Isabel Hardman

David Cameron needs to become a man with a plan

David Cameron needs to become a man with a plan
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'I'm a man with a plan,' David Cameron told the Conservative party conference in 2008. Now the Prime Minister is struggling to give the impression he does have a plan for dealing with the Europe problem in his party: and he needs one, because things are going to get a lot stickier.

The furore around tomorrow's Queen's Speech amendment is in many ways rather amusing because however backbenchers, PPSs and ministers vote, it doesn't change a thing outside the Commons chamber. It simply says the Tory party wishes there had been an EU referendum bill in the Queen's Speech. For all the criticisms that he's running behind his party on this, it is fair to say that the Prime Minister has learned from his mistakes in past Europe votes. At least PPSs are being given a free vote, which significantly neuters its power. There will be no martyrs in the Chamber tomorrow over an unnecessary vote, even though the Tory party contains plenty of MPs who quite fancy a public resignation over a point of principle. David Burrowes, one of the PPSs who has publicly said he wants to support the Baron/Bone amendment, is regularly coming close to being the third PPS to Owen Paterson to resign over a panoply of issues: Gary McKinnon, the gay marriage programme motion, and now this. Remember what a mess the whips made of the last vote on an EU issue that wasn't entirely unhelpful to the Prime Minister: the leadership is at least trying to avoid a repeat of that.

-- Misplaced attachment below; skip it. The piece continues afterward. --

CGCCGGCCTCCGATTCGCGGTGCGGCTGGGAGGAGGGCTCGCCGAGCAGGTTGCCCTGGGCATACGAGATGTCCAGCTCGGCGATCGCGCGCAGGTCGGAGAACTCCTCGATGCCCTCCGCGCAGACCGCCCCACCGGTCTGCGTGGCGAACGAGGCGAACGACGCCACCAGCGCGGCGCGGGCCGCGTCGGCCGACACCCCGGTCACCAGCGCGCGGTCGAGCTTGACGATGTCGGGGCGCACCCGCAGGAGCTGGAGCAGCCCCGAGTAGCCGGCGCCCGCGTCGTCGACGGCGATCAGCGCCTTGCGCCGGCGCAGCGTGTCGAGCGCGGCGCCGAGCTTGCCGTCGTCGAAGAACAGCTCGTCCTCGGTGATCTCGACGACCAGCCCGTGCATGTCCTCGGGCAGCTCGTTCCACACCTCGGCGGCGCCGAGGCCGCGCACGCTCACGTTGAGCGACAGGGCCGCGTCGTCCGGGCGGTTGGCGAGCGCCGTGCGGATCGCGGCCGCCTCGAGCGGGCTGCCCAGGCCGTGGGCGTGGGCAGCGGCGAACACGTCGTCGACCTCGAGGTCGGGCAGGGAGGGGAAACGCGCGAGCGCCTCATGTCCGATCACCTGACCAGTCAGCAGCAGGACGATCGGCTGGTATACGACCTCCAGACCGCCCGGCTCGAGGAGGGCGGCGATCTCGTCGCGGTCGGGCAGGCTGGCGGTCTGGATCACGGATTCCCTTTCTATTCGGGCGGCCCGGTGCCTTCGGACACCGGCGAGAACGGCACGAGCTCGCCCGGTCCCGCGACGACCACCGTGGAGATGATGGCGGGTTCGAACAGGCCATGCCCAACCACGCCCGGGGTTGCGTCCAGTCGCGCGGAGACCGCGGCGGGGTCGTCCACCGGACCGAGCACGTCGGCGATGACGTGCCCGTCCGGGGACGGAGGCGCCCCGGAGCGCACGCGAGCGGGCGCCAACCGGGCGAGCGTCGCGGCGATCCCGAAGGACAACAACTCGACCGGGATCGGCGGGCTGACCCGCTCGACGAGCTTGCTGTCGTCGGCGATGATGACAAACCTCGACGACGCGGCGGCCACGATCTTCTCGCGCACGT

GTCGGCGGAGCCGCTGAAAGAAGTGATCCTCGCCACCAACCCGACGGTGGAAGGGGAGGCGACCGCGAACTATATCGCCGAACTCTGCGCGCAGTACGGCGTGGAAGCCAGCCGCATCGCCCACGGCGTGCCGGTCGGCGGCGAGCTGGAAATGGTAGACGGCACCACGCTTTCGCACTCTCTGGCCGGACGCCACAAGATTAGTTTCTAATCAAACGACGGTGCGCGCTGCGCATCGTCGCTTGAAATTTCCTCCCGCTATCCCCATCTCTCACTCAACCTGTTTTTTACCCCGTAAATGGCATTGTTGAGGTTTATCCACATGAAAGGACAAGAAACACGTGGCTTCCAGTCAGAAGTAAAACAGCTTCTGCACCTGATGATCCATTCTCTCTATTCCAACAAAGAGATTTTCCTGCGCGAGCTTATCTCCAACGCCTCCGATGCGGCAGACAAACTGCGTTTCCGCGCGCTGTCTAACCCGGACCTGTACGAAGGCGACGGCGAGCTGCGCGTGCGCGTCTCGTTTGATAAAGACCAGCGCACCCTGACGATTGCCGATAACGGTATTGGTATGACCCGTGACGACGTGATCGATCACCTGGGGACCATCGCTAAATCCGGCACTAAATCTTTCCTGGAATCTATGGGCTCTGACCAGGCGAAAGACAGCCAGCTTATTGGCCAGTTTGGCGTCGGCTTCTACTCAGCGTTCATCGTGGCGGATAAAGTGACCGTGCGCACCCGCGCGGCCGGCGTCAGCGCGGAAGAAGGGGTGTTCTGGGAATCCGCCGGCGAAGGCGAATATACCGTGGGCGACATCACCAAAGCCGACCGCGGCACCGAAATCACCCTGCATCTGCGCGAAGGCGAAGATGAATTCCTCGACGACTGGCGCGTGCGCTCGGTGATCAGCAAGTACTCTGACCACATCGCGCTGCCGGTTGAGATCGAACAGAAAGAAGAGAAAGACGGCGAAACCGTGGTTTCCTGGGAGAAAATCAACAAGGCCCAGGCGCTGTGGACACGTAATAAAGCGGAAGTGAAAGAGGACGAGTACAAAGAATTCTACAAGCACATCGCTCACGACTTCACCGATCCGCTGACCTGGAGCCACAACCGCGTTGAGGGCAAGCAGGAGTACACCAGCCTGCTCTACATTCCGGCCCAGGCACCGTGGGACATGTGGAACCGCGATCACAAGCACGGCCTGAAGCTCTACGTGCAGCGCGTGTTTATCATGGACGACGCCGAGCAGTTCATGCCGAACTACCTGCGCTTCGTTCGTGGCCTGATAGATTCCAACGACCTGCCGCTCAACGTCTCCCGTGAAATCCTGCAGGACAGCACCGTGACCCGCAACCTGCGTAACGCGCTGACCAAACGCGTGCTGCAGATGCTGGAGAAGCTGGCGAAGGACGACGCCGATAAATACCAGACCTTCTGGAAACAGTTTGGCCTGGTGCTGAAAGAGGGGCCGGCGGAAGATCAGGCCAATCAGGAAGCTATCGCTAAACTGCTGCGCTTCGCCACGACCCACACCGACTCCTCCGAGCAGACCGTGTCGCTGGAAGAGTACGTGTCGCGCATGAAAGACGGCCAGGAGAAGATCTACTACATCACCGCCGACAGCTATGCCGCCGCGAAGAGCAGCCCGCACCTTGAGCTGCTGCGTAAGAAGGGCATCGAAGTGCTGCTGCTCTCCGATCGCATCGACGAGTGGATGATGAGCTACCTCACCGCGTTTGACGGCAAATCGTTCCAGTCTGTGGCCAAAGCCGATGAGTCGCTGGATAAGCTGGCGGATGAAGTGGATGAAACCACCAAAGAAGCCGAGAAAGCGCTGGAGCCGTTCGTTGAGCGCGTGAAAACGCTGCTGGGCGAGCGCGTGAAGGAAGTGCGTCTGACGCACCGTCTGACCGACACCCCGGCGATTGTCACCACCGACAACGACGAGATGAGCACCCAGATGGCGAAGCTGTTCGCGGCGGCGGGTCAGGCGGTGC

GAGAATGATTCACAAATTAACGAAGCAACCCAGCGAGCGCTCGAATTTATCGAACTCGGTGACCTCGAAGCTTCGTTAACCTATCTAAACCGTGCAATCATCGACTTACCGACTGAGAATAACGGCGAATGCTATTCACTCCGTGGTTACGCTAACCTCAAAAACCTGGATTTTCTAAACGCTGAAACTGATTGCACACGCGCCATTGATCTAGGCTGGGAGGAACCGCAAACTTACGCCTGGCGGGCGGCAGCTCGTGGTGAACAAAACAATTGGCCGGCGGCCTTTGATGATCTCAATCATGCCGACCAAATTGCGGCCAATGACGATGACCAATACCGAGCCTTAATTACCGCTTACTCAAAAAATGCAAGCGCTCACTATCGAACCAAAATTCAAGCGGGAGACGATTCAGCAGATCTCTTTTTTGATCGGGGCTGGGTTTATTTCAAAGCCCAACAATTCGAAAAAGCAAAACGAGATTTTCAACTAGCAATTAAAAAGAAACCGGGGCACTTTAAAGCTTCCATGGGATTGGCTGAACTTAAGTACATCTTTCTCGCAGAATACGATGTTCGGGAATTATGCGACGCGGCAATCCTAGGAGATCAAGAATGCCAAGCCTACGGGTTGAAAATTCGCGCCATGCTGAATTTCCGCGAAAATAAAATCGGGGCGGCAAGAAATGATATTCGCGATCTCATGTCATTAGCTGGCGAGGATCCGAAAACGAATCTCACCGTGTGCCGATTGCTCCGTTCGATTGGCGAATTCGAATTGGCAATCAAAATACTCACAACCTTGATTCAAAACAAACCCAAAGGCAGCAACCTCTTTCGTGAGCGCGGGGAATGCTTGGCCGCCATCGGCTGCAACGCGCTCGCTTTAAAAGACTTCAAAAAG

But the reason the Prime Minister needs a plan is that this obscure amendment isn't the end of the Tory Eurosceptics' campaign. Coffee House has already covered their desire not just to introduce backbench bills guaranteeing a referendum, but also to amendment any relevant legislation going through the House. As James argued this weekend, Downing Street can't afford to be caught napping on this. Even the Private Member's Bill ballot presents a challenge to the Prime Minister because his MPs will be watching avidly for any sign that he doesn't fully support it. This is as much about his commitment to his party as it is about his commitment to the referendum. Backbenchers want to know that he cares more about the Tories than he does about the preservation of his relationship with Nick Clegg.

He also needs a plan because around him, everyone wants the Coalition to change. The Lib Dems are blocking reforms they initially gave the nod to, which earned them a public dressing down from Michael Gove on the Marr Show yesterday. Meanwhile Tory backbenchers are getting a funny glint in their eye about the conclusion of the partnership, which they see as being inextricably linked with Europe. Some are so impatient that they hope their new campaign of guerrilla warfare in the Commons will start to unpick the stitches between the two parties. It's not just hardened Eurosceptics who think this: there's a hope that the Coalition will break up in time for the Prime Minister to cement that referendum pledge ahead of the general election. Some wish this could happen before the European elections.

Boris Johnson is being his ever-helpful self in his Telegraph column today. In one of his classic jellyfish manoeuvres, the Mayor writes:

'He has my full support, and I personally back legislation now to make sure that referendum goes ahead.'

What an easy thing to write when you're not the chap manacled to the Lib Dems. But Boris' comments do show that the Prime Minister really needs a plan. He needs to show his backbenchers that they are more important than Nick Clegg. He needs to work out how to do the really gory government that Clegg is forcing on him. And he needs to work out whether there is any way at all that he can throw just a little bit more red meat out to his party on Europe without really fracturing the Coalition but possibly still annoying the Lib Dems.